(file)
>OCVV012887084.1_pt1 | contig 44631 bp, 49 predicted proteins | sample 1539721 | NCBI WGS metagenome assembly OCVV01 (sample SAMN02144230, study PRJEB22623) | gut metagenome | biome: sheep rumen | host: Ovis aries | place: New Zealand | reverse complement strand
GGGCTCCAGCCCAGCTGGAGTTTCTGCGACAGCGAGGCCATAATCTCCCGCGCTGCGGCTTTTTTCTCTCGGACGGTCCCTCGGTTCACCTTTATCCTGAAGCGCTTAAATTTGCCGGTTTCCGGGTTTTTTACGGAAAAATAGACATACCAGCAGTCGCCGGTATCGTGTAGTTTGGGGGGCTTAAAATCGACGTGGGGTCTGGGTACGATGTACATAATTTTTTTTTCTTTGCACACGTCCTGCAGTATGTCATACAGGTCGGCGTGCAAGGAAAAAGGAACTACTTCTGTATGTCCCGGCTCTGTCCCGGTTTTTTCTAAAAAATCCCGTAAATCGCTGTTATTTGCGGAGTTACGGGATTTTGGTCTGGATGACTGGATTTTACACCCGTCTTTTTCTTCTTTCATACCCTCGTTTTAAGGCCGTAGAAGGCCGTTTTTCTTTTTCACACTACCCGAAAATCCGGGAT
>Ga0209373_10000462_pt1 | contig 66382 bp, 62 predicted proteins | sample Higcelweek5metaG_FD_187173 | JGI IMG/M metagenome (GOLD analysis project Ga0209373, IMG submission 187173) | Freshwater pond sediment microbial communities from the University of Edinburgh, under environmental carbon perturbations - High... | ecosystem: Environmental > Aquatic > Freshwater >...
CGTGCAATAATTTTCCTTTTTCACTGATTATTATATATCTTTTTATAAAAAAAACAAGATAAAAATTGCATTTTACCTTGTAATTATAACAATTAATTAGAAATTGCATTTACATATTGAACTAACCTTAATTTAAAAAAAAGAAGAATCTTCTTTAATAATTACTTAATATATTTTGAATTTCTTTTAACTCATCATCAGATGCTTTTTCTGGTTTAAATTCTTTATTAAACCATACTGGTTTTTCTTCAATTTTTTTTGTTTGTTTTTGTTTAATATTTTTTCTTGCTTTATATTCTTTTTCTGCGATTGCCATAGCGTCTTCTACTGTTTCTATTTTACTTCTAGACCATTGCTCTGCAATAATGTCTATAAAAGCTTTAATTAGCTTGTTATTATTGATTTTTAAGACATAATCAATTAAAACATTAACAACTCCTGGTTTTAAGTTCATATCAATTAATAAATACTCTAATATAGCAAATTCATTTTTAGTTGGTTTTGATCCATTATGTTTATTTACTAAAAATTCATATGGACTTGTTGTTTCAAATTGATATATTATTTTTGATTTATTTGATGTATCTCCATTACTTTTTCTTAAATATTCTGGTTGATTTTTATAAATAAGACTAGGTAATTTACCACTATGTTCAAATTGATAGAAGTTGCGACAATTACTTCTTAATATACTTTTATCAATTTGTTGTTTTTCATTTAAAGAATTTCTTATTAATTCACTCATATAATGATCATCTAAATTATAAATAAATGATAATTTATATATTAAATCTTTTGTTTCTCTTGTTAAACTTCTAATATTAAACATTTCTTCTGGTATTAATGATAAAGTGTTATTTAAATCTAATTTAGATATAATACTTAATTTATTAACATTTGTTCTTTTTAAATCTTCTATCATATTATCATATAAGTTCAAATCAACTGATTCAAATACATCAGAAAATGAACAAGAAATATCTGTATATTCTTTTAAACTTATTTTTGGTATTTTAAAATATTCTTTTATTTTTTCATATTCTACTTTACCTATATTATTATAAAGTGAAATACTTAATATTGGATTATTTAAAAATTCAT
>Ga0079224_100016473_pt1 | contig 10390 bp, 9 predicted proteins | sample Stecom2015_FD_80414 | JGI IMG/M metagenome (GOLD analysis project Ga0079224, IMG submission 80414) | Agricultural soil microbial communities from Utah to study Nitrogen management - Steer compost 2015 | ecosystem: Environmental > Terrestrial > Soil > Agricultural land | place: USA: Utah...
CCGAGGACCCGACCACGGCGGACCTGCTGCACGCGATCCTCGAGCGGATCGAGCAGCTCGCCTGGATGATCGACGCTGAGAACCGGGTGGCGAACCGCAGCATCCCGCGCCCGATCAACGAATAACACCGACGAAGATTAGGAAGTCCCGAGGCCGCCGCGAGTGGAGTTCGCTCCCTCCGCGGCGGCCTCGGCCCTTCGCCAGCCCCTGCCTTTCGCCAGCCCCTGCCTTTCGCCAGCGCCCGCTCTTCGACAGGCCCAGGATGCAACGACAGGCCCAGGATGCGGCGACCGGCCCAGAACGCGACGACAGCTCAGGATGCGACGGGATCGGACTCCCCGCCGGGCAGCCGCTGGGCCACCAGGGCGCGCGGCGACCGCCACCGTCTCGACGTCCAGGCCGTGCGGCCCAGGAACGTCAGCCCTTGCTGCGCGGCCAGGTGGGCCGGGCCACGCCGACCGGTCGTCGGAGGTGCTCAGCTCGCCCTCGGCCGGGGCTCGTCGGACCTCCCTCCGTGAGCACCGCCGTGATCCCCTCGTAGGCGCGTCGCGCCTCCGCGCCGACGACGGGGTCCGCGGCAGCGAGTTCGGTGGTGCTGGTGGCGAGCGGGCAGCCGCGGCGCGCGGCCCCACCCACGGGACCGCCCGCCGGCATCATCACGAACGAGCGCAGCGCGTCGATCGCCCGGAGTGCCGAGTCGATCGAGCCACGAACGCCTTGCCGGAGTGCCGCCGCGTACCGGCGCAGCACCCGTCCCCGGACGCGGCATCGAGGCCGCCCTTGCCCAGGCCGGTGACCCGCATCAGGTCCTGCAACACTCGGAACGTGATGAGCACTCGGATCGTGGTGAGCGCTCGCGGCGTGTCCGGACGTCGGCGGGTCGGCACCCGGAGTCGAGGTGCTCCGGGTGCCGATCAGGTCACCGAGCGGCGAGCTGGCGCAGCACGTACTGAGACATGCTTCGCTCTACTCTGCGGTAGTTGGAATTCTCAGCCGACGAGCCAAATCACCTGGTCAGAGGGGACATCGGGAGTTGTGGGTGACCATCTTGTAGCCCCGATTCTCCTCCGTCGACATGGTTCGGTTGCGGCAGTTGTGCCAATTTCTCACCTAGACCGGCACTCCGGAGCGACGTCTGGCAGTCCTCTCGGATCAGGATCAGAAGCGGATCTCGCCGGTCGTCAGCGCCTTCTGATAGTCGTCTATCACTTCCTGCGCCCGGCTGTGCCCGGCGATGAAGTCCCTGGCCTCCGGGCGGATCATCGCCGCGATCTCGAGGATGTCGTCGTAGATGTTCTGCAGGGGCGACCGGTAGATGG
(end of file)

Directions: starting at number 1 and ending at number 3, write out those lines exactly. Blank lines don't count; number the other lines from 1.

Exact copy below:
>OCVV012887084.1_pt1 | contig 44631 bp, 49 predicted proteins | sample 1539721 | NCBI WGS metagenome assembly OCVV01 (sample SAMN02144230, study PRJEB22623) | gut metagenome | biome: sheep rumen | host: Ovis aries | place: New Zealand | reverse complement strand
GGGCTCCAGCCCAGCTGGAGTTTCTGCGACAGCGAGGCCATAATCTCCCGCGCTGCGGCTTTTTTCTCTCGGACGGTCCCTCGGTTCACCTTTATCCTGAAGCGCTTAAATTTGCCGGTTTCCGGGTTTTTTACGGAAAAATAGACATACCAGCAGTCGCCGGTATCGTGTAGTTTGGGGGGCTTAAAATCGACGTGGGGTCTGGGTACGATGTACATAATTTTTTTTTCTTTGCACACGTCCTGCAGTATGTCATACAGGTCGGCGTGCAAGGAAAAAGGAACTACTTCTGTATGTCCCGGCTCTGTCCCGGTTTTTTCTAAAAAATCCCGTAAATCGCTGTTATTTGCGGAGTTACGGGATTTTGGTCTGGATGACTGGATTTTACACCCGTCTTTTTCTTCTTTCATACCCTCGTTTTAAGGCCGTAGAAGGCCGTTTTTCTTTTTCACACTACCCGAAAATCCGGGAT
>Ga0209373_10000462_pt1 | contig 66382 bp, 62 predicted proteins | sample Higcelweek5metaG_FD_187173 | JGI IMG/M metagenome (GOLD analysis project Ga0209373, IMG submission 187173) | Freshwater pond sediment microbial communities from the University of Edinburgh, under environmental carbon perturbations - High... | ecosystem: Environmental > Aquatic > Freshwater >...